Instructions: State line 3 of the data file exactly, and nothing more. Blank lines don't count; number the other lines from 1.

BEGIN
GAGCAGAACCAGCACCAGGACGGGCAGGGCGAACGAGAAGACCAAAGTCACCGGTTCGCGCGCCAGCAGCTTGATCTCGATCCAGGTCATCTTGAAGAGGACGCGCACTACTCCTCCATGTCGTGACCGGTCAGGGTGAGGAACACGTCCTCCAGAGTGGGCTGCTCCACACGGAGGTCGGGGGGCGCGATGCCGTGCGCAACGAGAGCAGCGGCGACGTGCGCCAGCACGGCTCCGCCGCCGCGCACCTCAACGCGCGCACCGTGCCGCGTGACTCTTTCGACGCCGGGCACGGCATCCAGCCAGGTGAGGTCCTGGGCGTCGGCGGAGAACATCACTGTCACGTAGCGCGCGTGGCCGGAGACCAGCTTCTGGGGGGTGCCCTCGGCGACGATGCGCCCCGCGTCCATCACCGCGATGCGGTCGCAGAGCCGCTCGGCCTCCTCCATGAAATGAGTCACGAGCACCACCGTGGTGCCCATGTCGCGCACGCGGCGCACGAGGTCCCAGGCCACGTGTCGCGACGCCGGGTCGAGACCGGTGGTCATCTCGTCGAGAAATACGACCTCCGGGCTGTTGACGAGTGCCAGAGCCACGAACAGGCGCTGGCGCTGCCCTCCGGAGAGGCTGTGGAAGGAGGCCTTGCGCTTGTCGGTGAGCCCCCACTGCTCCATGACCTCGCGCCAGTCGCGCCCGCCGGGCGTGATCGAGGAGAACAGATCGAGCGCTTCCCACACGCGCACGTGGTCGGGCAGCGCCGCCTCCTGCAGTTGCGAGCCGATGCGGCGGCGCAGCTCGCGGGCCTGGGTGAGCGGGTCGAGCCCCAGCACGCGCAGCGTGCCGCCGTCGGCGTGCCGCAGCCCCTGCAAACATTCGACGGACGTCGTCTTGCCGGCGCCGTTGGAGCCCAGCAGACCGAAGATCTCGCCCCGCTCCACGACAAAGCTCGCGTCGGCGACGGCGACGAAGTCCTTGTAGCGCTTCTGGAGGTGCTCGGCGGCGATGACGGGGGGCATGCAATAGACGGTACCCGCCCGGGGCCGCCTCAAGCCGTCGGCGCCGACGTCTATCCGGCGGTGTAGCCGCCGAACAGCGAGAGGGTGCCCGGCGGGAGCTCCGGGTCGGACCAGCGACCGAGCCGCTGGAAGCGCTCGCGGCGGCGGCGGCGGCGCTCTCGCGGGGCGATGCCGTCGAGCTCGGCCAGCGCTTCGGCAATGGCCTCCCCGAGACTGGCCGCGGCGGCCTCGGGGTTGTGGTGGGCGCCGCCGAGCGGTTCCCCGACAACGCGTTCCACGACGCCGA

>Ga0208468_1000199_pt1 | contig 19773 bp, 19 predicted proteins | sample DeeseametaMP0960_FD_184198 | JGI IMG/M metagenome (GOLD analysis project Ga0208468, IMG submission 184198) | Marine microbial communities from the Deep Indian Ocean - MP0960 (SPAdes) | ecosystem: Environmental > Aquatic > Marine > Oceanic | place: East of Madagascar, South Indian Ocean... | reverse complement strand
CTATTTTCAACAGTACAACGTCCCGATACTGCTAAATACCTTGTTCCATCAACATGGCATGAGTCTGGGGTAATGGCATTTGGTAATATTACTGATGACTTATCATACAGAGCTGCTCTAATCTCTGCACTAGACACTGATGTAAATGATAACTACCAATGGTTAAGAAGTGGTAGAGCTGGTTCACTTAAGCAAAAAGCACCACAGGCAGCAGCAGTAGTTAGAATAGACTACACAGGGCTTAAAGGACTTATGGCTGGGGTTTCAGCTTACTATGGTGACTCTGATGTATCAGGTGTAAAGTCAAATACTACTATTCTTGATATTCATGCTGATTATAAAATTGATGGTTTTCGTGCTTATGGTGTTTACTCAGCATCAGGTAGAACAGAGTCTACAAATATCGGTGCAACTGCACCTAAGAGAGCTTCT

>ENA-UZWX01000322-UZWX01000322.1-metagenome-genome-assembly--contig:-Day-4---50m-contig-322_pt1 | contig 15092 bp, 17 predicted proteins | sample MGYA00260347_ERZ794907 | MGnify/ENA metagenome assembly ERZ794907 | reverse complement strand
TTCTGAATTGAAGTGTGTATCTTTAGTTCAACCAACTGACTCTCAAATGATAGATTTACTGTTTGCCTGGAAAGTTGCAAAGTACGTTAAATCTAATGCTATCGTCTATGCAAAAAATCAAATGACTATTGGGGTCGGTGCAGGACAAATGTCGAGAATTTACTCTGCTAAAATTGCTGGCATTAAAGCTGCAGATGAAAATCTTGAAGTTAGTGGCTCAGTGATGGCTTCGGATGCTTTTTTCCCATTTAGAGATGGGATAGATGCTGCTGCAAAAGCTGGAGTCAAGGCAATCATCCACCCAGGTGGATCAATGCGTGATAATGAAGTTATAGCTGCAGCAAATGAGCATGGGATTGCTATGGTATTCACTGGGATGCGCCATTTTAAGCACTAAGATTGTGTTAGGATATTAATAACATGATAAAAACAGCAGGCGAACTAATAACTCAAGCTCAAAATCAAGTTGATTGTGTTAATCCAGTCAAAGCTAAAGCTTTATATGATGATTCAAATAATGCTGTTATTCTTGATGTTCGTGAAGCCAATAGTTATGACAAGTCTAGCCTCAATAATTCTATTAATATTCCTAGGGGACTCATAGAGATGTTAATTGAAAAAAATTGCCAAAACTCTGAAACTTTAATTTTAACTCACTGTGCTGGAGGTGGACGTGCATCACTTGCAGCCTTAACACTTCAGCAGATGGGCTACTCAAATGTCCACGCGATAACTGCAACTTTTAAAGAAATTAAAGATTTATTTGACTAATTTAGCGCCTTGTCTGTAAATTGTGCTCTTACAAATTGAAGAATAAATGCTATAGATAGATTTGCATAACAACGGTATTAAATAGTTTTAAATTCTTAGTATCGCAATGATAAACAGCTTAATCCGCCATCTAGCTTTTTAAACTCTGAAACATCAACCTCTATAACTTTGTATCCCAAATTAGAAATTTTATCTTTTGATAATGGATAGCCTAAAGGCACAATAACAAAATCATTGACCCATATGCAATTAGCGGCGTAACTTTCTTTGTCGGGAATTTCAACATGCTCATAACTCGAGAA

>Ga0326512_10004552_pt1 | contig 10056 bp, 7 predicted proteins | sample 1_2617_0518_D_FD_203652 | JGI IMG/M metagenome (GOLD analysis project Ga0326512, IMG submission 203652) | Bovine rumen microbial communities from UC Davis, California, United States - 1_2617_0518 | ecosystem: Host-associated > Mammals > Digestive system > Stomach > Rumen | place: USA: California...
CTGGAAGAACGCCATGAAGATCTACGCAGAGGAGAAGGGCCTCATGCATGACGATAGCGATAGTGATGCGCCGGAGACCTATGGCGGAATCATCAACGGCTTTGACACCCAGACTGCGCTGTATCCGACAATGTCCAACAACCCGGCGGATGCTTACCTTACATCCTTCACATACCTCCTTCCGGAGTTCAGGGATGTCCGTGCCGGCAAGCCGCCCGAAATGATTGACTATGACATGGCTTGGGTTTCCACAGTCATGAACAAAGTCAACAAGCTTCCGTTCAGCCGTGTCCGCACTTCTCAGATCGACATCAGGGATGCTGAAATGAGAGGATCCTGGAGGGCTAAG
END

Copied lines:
CTATTTTCAACAGTACAACGTCCCGATACTGCTAAATACCTTGTTCCATCAACATGGCATGAGTCTGGGGTAATGGCATTTGGTAATATTACTGATGACTTATCATACAGAGCTGCTCTAATCTCTGCACTAGACACTGATGTAAATGATAACTACCAATGGTTAAGAAGTGGTAGAGCTGGTTCACTTAAGCAAAAAGCACCACAGGCAGCAGCAGTAGTTAGAATAGACTACACAGGGCTTAAAGGACTTATGGCTGGGGTTTCAGCTTACTATGGTGACTCTGATGTATCAGGTGTAAAGTCAAATACTACTATTCTTGATATTCATGCTGATTATAAAATTGATGGTTTTCGTGCTTATGGTGTTTACTCAGCATCAGGTAGAACAGAGTCTACAAATATCGGTGCAACTGCACCTAAGAGAGCTTCT